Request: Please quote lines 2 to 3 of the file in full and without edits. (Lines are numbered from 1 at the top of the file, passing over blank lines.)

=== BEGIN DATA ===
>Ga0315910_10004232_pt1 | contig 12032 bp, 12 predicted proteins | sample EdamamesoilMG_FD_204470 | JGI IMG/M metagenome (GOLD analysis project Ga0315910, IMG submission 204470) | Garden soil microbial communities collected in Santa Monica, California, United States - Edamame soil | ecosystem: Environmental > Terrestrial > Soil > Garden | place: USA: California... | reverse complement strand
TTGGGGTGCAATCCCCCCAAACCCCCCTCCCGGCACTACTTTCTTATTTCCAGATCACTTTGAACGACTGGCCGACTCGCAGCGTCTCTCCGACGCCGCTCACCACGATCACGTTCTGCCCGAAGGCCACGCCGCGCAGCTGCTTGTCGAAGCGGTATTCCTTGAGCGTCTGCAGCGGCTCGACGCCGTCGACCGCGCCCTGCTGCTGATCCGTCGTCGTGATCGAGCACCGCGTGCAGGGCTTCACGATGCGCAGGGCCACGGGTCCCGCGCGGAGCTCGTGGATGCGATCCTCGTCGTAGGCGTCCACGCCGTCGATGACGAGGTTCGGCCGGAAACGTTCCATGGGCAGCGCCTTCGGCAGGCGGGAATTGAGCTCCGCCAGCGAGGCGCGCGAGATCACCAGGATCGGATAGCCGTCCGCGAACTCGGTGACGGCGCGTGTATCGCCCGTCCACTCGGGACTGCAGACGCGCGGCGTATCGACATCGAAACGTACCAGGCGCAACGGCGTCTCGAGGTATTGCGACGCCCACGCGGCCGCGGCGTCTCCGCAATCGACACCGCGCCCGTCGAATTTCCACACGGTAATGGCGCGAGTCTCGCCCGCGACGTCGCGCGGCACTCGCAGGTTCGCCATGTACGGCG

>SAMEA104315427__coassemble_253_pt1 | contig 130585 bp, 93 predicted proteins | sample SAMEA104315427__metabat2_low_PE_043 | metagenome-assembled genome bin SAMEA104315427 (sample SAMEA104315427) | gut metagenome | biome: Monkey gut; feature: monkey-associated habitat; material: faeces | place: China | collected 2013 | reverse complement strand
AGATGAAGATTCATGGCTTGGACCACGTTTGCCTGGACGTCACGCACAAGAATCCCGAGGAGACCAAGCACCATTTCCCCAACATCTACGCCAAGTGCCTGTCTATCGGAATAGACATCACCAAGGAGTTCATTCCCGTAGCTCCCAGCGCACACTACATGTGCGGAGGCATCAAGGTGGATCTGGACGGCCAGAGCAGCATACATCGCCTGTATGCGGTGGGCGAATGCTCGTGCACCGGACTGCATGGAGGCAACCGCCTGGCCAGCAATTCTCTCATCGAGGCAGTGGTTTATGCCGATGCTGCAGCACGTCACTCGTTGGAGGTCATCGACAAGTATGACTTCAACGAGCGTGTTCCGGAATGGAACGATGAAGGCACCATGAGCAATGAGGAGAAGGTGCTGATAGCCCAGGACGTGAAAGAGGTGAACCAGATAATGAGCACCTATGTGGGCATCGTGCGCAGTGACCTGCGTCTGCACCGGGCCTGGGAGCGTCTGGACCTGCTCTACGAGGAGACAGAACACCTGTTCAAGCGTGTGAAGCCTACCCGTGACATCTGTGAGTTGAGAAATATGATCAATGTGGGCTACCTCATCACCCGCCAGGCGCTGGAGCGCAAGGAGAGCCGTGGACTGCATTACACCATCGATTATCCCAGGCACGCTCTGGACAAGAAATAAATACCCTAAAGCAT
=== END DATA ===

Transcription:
TTGGGGTGCAATCCCCCCAAACCCCCCTCCCGGCACTACTTTCTTATTTCCAGATCACTTTGAACGACTGGCCGACTCGCAGCGTCTCTCCGACGCCGCTCACCACGATCACGTTCTGCCCGAAGGCCACGCCGCGCAGCTGCTTGTCGAAGCGGTATTCCTTGAGCGTCTGCAGCGGCTCGACGCCGTCGACCGCGCCCTGCTGCTGATCCGTCGTCGTGATCGAGCACCGCGTGCAGGGCTTCACGATGCGCAGGGCCACGGGTCCCGCGCGGAGCTCGTGGATGCGATCCTCGTCGTAGGCGTCCACGCCGTCGATGACGAGGTTCGGCCGGAAACGTTCCATGGGCAGCGCCTTCGGCAGGCGGGAATTGAGCTCCGCCAGCGAGGCGCGCGAGATCACCAGGATCGGATAGCCGTCCGCGAACTCGGTGACGGCGCGTGTATCGCCCGTCCACTCGGGACTGCAGACGCGCGGCGTATCGACATCGAAACGTACCAGGCGCAACGGCGTCTCGAGGTATTGCGACGCCCACGCGGCCGCGGCGTCTCCGCAATCGACACCGCGCCCGTCGAATTTCCACACGGTAATGGCGCGAGTCTCGCCCGCGACGTCGCGCGGCACTCGCAGGTTCGCCATGTACGGCG

>SAMEA104315427__coassemble_253_pt1 | contig 130585 bp, 93 predicted proteins | sample SAMEA104315427__metabat2_low_PE_043 | metagenome-assembled genome bin SAMEA104315427 (sample SAMEA104315427) | gut metagenome | biome: Monkey gut; feature: monkey-associated habitat; material: faeces | place: China | collected 2013 | reverse complement strand